i) Self-Defence is not a reason to get a s1 or a shotgun licence, it is however a reason to get a s5 licence (which covers handguns). Over here the law is different than US law (as I understand it) as the Police over here have a duty of care when made aware of a threat. The threat has to be proportionate but there are s5 licences issued when there is a clear risk of harm to an individual (historically these have almost always been given to people on one of the "death lists" periodically seized off Northern Irish terrorists);

ii) Chapman got six months, not six years - thats a typo, given that you had the right figure further up the post. I'd also warn you away from reading to much into what was after all a defence argument - as Chapman pleaded guilty much of the prosecution case against him was never heard, especially the "gun fairy" parts;

iii) "Mothers Against Guns" is not supported by the Home Office (except when it would be politically expidient to do so). In fact the CPS is controlled by the Home Office and so they are partly responsible for re-emphasising the nature of self defence in the UK. The idea that self-defence is illegal in the UK is a product of our media, desperate Tory politicians and some of the more stupid pro-gun crowd over in the US.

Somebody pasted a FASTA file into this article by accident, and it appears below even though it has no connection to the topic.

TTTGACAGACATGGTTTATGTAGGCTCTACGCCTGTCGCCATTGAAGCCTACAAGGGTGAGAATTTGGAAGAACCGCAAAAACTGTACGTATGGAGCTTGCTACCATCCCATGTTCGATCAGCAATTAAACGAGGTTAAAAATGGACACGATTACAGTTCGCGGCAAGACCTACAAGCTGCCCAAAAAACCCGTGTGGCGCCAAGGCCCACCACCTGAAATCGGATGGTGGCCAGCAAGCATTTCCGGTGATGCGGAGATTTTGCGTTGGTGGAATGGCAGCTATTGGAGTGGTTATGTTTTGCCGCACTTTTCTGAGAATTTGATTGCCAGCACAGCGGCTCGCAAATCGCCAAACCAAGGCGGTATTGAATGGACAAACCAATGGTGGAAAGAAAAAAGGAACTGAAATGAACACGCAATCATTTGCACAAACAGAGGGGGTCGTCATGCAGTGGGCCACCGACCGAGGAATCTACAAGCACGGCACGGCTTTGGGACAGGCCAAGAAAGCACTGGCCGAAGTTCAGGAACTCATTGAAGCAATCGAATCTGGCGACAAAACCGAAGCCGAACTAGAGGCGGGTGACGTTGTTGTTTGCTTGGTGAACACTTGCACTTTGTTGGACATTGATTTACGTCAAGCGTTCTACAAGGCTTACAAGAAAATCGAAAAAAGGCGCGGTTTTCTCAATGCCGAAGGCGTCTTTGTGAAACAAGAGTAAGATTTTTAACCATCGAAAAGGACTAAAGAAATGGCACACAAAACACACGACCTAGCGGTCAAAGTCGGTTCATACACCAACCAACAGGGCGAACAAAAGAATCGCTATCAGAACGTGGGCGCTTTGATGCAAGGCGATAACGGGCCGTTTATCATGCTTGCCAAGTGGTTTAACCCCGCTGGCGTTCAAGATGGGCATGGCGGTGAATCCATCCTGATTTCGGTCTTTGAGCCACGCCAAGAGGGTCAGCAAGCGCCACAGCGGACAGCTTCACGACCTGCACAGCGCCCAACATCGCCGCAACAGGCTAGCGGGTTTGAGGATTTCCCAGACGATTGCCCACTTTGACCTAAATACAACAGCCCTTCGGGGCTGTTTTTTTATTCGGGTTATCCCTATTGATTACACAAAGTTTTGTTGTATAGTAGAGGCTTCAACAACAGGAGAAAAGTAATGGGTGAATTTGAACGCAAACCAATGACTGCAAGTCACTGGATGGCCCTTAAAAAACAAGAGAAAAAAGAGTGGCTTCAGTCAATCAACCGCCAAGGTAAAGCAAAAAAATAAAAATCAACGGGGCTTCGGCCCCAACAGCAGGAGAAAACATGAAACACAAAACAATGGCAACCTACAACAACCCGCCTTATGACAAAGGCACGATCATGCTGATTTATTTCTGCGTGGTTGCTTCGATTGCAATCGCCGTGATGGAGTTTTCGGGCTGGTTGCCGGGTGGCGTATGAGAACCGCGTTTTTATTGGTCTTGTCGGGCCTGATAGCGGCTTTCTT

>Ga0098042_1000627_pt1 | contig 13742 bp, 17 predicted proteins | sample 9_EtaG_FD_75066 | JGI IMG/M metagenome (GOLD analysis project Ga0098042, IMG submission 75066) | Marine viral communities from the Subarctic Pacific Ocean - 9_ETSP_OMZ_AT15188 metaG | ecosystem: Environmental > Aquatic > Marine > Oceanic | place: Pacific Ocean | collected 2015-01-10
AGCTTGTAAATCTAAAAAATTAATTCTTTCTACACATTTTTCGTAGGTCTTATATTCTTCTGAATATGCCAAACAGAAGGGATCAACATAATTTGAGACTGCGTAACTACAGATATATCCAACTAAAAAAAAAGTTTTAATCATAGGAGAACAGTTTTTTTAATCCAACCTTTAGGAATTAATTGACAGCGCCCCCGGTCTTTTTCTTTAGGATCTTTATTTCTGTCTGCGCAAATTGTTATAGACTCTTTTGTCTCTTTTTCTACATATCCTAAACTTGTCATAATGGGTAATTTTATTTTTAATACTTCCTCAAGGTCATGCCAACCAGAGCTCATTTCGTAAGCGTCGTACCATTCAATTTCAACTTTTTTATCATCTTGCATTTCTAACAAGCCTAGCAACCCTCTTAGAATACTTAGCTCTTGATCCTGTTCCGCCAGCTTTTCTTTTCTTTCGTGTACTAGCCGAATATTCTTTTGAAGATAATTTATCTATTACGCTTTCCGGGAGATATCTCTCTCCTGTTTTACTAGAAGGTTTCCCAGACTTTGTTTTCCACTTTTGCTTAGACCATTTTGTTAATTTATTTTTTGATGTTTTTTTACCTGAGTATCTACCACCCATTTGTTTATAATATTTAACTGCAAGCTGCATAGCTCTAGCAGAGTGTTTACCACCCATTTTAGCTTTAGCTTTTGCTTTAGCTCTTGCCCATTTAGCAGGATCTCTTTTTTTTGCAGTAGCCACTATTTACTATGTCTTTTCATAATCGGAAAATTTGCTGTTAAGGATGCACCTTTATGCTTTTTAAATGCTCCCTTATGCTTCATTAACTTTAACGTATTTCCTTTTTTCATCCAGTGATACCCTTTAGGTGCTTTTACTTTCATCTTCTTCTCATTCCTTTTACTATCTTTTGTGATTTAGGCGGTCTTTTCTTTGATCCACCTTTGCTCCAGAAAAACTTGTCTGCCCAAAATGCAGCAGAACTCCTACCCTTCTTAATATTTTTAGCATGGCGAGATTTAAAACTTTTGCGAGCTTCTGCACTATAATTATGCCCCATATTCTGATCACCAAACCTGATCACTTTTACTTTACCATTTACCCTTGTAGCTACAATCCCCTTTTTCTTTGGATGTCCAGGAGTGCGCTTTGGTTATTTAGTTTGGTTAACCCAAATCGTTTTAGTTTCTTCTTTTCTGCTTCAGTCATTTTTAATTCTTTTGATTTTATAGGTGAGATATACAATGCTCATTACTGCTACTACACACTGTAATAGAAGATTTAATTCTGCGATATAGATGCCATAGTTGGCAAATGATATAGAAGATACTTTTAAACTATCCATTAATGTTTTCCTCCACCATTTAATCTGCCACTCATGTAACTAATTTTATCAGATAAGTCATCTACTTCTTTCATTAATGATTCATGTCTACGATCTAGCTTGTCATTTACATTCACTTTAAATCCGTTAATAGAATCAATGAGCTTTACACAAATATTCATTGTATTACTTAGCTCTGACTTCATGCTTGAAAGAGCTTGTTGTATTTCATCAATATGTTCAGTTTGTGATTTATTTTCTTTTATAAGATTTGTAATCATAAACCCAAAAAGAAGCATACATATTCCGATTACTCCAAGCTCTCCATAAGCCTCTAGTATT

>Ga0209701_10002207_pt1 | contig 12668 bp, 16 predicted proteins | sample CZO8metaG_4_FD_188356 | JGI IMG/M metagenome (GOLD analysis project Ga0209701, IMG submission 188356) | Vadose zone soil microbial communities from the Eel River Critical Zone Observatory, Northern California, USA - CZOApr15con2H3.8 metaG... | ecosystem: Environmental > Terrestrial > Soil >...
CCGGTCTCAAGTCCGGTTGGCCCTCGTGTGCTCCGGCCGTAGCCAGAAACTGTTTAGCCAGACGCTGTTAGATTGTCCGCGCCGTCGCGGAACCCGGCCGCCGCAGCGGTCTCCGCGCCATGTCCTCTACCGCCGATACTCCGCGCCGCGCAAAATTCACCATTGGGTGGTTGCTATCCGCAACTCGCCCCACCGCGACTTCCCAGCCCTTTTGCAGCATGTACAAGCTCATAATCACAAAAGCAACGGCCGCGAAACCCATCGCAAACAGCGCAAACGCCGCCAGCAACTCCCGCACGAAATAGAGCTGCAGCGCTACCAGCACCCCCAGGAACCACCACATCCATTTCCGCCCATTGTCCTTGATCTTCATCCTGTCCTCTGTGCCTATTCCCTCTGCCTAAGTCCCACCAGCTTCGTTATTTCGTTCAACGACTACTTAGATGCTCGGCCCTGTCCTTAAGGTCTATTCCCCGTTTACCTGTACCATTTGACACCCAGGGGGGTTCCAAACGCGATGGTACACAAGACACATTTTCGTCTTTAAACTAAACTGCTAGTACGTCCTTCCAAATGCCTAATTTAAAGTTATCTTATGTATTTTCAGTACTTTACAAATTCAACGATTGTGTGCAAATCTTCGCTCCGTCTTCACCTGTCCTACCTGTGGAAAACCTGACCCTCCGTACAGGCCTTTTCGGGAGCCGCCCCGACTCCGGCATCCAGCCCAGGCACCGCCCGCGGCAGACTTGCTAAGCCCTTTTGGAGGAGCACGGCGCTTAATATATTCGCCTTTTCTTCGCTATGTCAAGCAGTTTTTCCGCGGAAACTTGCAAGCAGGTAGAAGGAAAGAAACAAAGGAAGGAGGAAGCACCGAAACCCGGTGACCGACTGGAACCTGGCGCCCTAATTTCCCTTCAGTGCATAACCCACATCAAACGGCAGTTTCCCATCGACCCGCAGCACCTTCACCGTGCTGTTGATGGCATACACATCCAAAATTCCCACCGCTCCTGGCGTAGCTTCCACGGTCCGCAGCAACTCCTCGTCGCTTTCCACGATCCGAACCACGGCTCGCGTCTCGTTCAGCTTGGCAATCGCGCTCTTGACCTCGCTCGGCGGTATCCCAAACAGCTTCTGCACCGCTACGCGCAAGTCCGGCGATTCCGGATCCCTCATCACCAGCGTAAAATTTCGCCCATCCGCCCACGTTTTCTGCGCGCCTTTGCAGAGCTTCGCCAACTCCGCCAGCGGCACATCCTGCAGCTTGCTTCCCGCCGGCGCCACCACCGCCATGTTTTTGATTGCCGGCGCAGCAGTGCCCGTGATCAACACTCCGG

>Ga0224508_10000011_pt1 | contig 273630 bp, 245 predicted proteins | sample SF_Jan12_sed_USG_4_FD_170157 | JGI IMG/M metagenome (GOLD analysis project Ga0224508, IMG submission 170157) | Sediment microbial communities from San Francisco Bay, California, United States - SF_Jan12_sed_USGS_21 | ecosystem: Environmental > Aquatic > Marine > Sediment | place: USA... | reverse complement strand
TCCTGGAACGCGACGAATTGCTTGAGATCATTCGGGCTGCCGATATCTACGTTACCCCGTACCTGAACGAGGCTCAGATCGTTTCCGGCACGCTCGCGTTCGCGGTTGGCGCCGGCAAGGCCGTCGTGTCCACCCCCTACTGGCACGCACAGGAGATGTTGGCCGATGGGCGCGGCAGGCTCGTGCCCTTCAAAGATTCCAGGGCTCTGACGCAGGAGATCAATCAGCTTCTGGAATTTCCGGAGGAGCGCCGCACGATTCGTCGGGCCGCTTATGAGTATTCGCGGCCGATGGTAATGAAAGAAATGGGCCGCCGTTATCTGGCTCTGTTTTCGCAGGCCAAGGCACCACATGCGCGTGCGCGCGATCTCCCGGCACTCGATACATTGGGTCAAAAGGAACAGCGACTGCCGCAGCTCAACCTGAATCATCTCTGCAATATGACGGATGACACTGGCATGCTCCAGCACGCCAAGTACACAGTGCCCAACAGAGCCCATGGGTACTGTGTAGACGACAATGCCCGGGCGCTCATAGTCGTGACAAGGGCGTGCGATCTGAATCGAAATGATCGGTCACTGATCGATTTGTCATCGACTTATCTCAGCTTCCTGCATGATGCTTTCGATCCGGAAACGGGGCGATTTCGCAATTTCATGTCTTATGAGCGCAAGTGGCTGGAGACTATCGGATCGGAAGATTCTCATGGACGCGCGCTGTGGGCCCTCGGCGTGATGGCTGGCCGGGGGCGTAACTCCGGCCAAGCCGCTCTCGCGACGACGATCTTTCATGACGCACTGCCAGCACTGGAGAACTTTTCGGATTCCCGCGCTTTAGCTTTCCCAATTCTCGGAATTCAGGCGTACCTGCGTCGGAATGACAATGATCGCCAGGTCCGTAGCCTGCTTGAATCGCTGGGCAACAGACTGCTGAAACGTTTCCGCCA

Finally, I could have a gladius, spear, pugio or mace next to my fire, kept there solely for the use of defending my home against burglars - possession of such items within the home is not covered by any law in the UK, nor is their use in defending oneself.

Carl N. Brown
May 11, 2006, 06:15 PM
Dang, I had the PDF of the Crown Prosecution Services pamphlet
open. Could have used the text select, but relied on my blundering fingers,
and forgot my main rule: Preview, Edit, then Post.

Typo: Chapman was sentenced to five years, reduced to six months.

The idea that self-defence is illegal in the UK is a product of
our media, desperate Tory politicians and some of the more stupid
pro-gun crowd over in the US.
More from the anti-gun crowd in the US.

sterling180
May 12, 2006, 06:36 PM
Okay for once and all, Im going to explain why these acts of Parliament,came into force:

1988 Firearm Ammendment Act:A modification of the original 1968 act,that was ammended in 1988 to ban the following:assault weapons,pump and semi-auto centrefire rifles.
Reasons for banning:1:Assault weapons are inapropriate for civillian use,dangerous,nothing but anti-human weapons,etc,etc.2:Not enough people owned them on a license or wanted them anyway-so the bright Tories banned them outright,along with the assault weapons.

1997/8 Firearm Ammendment Acts: Modifications to both previous acts than banned the following:All handguns,except long-barrelled pistols and revolvers and those that qualified as Section 7 antique pistols.All match pistols and rimfire were added,because they were classed as standard-pistols.